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Iraqi Shi'ite leader in U.S. for cancer treatment

WASHINGTON (Reuters) - Abdul Aziz al-Hakim, leader of Iraq’s biggest Shi’ite Party, is in the United States for lung cancer treatment, The Washington Post said on Saturday.

Hakim arrived in Houston on Thursday to meet with specialists at the University of Texas M.D. Anderson Cancer Center, the paper said, citing U.S. officials.

“U.S. officials said the cleric, 57, has been found to have lung cancer,” it said.

Hakim heads the Supreme Islamic Iraqi Council, which is the biggest party in Iraq’s Shi’ite-dominated government. He met with U.S. President George W. Bush in the White House in December.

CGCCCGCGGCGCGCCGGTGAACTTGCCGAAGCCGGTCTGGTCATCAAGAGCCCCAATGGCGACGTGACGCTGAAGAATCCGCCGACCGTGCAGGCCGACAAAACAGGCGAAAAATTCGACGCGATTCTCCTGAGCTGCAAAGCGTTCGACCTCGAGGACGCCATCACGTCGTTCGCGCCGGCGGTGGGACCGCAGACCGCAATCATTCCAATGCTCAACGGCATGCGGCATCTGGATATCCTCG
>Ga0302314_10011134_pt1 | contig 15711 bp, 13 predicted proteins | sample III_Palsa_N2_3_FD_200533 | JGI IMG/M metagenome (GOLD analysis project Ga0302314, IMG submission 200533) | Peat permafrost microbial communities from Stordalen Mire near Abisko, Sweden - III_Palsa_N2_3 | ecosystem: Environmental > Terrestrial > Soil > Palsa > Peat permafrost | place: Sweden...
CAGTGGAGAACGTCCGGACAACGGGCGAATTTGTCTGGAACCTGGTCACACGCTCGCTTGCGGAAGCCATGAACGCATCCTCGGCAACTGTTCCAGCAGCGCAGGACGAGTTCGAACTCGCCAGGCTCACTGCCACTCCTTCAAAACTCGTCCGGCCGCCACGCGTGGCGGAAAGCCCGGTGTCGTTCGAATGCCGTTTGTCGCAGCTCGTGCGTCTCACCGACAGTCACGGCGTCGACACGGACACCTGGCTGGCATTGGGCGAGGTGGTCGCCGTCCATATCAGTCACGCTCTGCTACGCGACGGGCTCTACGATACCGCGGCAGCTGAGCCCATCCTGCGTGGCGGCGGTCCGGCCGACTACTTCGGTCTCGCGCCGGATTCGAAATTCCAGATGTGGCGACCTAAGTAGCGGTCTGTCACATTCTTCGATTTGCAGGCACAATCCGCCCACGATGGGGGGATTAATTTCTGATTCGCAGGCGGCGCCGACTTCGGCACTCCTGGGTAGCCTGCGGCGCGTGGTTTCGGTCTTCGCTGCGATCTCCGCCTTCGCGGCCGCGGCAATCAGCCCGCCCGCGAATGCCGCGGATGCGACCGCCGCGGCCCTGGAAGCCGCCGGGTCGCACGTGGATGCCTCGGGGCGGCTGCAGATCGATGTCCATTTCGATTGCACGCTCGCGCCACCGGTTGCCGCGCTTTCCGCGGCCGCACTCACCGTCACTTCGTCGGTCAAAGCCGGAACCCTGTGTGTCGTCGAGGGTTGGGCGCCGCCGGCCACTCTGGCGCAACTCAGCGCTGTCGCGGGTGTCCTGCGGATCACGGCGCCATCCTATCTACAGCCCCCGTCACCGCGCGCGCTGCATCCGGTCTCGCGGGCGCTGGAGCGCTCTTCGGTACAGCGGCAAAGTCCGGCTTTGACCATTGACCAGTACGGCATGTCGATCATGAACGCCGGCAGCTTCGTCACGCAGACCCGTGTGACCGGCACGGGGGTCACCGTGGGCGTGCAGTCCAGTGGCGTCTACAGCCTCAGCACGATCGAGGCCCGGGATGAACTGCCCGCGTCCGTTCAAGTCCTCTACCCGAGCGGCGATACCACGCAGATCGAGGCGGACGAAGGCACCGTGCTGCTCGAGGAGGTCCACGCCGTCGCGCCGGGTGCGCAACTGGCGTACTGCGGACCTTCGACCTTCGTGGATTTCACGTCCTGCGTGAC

Hakim’s party was founded in Iran and he lived there for years before the 2003 U.S.-led invasion toppled President Saddam Hussein.

In Crawford, Texas, White House spokesman Tony Fratto said the U.S. government provided transportation for Hakim to get to the United States for medical assistance. He had no details on Hakim’s condition or where he was being examined.

“I can confirm that the administration gave assistance to al-Hakim to get there,” Fratto said. “We fully expect to work with al-Hakim and his party in the future.”

The Post said “Vice President Dick Cheney played a role in arranging for Hakim to see U.S. military doctors in Baghdad, who made the original diagnosis, and for the current medical treatment in Houston.”

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